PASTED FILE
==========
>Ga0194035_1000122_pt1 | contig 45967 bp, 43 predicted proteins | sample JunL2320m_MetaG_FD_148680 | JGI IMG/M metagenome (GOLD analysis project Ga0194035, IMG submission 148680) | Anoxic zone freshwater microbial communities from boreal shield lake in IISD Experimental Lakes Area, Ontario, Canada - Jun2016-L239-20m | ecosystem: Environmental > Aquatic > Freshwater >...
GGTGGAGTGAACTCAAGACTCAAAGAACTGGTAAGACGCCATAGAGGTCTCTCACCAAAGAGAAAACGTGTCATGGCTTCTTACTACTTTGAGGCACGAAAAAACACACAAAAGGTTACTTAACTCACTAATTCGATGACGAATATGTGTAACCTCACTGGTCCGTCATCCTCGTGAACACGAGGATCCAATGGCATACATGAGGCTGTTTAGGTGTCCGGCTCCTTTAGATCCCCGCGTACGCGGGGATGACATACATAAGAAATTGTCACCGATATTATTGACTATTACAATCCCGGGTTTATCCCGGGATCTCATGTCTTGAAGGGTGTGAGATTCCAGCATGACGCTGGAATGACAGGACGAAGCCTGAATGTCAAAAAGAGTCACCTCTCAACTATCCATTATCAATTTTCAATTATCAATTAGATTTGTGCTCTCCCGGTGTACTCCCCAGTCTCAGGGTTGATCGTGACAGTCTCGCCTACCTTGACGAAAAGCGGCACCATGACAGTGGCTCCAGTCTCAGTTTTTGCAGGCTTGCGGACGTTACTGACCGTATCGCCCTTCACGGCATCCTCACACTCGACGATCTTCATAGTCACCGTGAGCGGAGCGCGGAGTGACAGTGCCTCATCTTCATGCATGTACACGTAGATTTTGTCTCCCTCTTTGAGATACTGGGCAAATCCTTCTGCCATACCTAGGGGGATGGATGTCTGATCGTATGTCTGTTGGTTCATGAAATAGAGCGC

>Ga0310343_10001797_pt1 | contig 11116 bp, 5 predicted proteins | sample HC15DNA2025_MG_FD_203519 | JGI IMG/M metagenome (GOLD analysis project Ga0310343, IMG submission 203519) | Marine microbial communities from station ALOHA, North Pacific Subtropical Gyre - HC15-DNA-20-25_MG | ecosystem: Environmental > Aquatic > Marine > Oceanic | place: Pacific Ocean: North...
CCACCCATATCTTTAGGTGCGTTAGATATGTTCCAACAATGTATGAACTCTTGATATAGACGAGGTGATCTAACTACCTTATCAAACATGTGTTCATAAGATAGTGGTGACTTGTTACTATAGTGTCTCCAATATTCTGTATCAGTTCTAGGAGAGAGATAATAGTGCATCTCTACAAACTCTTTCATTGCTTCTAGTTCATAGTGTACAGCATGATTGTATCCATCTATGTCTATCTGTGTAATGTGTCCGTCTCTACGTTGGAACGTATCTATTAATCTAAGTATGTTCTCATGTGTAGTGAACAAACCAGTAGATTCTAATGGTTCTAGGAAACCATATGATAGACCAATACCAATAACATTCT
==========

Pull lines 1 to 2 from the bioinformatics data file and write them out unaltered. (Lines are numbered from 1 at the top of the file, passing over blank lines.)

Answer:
>Ga0194035_1000122_pt1 | contig 45967 bp, 43 predicted proteins | sample JunL2320m_MetaG_FD_148680 | JGI IMG/M metagenome (GOLD analysis project Ga0194035, IMG submission 148680) | Anoxic zone freshwater microbial communities from boreal shield lake in IISD Experimental Lakes Area, Ontario, Canada - Jun2016-L239-20m | ecosystem: Environmental > Aquatic > Freshwater >...
GGTGGAGTGAACTCAAGACTCAAAGAACTGGTAAGACGCCATAGAGGTCTCTCACCAAAGAGAAAACGTGTCATGGCTTCTTACTACTTTGAGGCACGAAAAAACACACAAAAGGTTACTTAACTCACTAATTCGATGACGAATATGTGTAACCTCACTGGTCCGTCATCCTCGTGAACACGAGGATCCAATGGCATACATGAGGCTGTTTAGGTGTCCGGCTCCTTTAGATCCCCGCGTACGCGGGGATGACATACATAAGAAATTGTCACCGATATTATTGACTATTACAATCCCGGGTTTATCCCGGGATCTCATGTCTTGAAGGGTGTGAGATTCCAGCATGACGCTGGAATGACAGGACGAAGCCTGAATGTCAAAAAGAGTCACCTCTCAACTATCCATTATCAATTTTCAATTATCAATTAGATTTGTGCTCTCCCGGTGTACTCCCCAGTCTCAGGGTTGATCGTGACAGTCTCGCCTACCTTGACGAAAAGCGGCACCATGACAGTGGCTCCAGTCTCAGTTTTTGCAGGCTTGCGGACGTTACTGACCGTATCGCCCTTCACGGCATCCTCACACTCGACGATCTTCATAGTCACCGTGAGCGGAGCGCGGAGTGACAGTGCCTCATCTTCATGCATGTACACGTAGATTTTGTCTCCCTCTTTGAGATACTGGGCAAATCCTTCTGCCATACCTAGGGGGATGGATGTCTGATCGTATGTCTGTTGGTTCATGAAATAGAGCGC